By Michelle Mott, Associate Director of Government Relations and Communications at AACRAO.
This year, Congress updated what student information military recruiters are entitled to under the Solomon Amendment, prompting some confusion among institutions and recruiters, alike.
Legislation, effective January 1, 2021, added institutional email addresses—or, more specifically, "electronic mail addresses (which shall be the electronic mail addresses provided by the institution, if available)"—to the list of student recruiting information under the Solomon Amendment. Therefore, if your college or university provides students with institutional email addresses, then those must now be included in your lists to military recruiters.
The Solomon Amendment requires institutions receiving certain federal agency funding to fulfill military recruitment requests for access to campus and for lists containing student recruiting information. Recruiters may receive student names, addresses, telephone listings, date and place of birth, levels of education, academic majors, degrees received, the most recent educational institution enrolled in by the student, and now, institutional email addresses.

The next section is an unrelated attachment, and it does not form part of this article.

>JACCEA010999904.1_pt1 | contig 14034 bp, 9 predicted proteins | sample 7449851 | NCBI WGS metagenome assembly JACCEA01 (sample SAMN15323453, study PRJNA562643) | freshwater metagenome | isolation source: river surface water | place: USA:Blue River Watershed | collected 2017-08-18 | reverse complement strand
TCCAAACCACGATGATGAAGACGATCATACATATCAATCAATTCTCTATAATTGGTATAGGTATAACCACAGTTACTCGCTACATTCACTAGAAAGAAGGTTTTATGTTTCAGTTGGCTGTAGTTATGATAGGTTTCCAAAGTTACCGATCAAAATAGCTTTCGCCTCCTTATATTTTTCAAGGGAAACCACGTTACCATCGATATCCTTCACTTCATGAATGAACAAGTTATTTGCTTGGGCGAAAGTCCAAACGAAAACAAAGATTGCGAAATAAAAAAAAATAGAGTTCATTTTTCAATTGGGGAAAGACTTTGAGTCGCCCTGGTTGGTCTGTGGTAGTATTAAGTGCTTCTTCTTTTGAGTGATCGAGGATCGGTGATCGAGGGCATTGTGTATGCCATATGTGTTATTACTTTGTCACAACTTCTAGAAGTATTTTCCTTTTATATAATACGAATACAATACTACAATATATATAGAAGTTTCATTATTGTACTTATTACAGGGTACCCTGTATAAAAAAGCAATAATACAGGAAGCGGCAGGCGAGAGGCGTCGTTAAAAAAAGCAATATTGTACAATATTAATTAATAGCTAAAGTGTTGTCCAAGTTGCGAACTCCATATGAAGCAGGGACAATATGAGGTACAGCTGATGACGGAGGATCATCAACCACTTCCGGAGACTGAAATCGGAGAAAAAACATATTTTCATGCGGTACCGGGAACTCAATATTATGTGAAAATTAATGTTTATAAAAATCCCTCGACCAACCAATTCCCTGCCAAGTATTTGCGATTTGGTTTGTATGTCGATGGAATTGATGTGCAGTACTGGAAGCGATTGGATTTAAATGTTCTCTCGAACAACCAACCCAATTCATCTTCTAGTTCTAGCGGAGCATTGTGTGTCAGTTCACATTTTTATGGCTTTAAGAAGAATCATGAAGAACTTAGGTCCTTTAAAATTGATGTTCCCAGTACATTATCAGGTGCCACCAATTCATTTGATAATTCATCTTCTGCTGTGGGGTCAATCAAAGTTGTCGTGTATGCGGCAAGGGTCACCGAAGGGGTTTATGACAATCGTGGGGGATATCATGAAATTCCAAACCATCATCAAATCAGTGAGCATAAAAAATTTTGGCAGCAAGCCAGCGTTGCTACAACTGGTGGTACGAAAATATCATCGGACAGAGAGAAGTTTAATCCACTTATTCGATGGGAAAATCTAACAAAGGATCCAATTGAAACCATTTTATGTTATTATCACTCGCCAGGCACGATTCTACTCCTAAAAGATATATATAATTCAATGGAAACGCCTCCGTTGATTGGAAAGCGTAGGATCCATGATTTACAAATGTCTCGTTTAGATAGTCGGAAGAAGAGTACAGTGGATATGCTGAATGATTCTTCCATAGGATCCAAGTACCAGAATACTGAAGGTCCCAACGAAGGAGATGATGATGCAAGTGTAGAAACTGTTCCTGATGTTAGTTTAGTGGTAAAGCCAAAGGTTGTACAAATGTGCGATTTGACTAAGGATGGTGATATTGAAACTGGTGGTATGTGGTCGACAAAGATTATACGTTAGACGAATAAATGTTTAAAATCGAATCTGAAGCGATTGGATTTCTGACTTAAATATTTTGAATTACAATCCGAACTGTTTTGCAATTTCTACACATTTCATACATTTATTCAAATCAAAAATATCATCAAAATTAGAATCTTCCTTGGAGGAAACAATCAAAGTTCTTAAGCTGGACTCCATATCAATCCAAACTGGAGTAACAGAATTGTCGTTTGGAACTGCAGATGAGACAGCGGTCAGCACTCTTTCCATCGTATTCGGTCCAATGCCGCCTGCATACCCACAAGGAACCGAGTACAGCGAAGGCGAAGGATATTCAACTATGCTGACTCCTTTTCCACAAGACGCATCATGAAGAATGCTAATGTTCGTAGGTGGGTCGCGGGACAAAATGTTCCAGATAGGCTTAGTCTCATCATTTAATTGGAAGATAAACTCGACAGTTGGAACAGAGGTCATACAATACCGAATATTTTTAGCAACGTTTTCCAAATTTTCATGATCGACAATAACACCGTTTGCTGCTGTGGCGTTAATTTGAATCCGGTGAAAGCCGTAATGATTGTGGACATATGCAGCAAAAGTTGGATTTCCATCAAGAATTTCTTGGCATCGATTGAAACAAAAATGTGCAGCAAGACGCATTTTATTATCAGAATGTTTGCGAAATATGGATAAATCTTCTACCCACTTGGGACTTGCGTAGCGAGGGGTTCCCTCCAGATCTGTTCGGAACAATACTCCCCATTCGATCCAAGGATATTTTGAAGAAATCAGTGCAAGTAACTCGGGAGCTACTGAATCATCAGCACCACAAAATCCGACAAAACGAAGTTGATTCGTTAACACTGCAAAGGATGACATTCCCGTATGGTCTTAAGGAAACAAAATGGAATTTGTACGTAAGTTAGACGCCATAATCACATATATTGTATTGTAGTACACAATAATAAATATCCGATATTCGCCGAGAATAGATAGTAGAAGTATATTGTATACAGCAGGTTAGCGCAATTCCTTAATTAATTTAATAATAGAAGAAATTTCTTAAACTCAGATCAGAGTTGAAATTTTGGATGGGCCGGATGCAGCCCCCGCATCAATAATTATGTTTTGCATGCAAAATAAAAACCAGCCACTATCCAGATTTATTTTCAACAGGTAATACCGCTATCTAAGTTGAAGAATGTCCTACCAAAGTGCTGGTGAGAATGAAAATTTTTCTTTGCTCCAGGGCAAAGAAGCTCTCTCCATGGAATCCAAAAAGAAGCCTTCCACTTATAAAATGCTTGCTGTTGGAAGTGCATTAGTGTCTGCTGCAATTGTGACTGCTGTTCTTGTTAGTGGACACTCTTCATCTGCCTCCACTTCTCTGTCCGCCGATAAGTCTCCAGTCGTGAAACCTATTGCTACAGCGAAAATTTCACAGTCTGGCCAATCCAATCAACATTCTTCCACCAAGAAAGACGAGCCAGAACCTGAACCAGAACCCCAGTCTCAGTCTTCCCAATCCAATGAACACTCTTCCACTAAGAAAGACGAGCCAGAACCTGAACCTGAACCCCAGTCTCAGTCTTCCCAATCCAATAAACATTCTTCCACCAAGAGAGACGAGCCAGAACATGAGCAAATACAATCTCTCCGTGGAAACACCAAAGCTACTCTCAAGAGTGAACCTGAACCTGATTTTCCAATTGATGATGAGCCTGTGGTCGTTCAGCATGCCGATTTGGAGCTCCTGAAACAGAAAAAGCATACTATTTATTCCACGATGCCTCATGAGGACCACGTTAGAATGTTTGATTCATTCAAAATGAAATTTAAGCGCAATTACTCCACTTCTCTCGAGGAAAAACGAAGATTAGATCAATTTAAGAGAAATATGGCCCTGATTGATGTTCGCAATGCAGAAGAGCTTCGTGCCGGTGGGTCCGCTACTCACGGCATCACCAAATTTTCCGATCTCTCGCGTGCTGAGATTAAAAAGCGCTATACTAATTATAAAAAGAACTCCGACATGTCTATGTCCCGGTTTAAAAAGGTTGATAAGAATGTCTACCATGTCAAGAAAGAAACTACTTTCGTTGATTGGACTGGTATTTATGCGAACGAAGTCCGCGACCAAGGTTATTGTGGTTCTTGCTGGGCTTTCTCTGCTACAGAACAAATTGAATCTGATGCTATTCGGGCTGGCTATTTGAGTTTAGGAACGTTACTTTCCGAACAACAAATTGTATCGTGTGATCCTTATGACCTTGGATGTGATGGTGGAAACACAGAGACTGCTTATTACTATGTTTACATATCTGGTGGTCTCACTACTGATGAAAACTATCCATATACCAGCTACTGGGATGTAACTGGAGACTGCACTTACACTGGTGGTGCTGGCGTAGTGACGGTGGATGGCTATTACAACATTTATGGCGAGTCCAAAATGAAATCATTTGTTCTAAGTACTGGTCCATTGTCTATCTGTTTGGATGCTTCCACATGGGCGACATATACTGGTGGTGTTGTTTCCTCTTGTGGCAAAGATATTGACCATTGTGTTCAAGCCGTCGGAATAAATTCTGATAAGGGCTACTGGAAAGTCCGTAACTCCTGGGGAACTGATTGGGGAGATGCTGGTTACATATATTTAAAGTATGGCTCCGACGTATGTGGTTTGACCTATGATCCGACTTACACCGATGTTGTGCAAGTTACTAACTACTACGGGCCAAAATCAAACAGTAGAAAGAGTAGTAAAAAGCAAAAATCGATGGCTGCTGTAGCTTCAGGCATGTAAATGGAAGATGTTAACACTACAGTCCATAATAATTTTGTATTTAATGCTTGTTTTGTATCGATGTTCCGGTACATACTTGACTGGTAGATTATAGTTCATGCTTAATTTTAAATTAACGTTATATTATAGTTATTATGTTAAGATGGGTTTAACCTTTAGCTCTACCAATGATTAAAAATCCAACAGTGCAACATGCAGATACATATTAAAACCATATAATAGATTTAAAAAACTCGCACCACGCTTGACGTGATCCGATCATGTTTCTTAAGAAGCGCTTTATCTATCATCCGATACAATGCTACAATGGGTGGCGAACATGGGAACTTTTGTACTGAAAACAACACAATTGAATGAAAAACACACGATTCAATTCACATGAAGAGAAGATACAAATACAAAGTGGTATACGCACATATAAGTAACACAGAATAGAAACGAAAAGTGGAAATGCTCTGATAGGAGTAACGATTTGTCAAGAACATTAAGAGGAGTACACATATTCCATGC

However, institutions are not required to collect all of the student recruiting data elements. So, if your campus does not maintain this information, it must notify the recruiter of this in writing when replying to their request, and also provide those data points which the institution does collect.
What about FERPA?
The Solomon Amendment provides branches of the military access to certain student information which would have been denied them under FERPA. Additionally, military recruiters are entitled to student recruiting information even if your institution has not designated it as directory information under FERPA. In other words, Solomon information is, or can be, broader than what you may have designated as directory information under FERPA.
Registrars should note that most military recruiters are trained by “career recruiters” and are not all well versed in the Solomon Amendment. Therefore, recruiters may accidentally request information they are not entitled to receive. However, if institutions release more information about students than either Solomon or FERPA allow, they run the risk of being held liable for the offense.
Learn more about Solomon Amendment compliance or test your knowledge in AACRAO’s mini-series of courses in the Compliance Corner.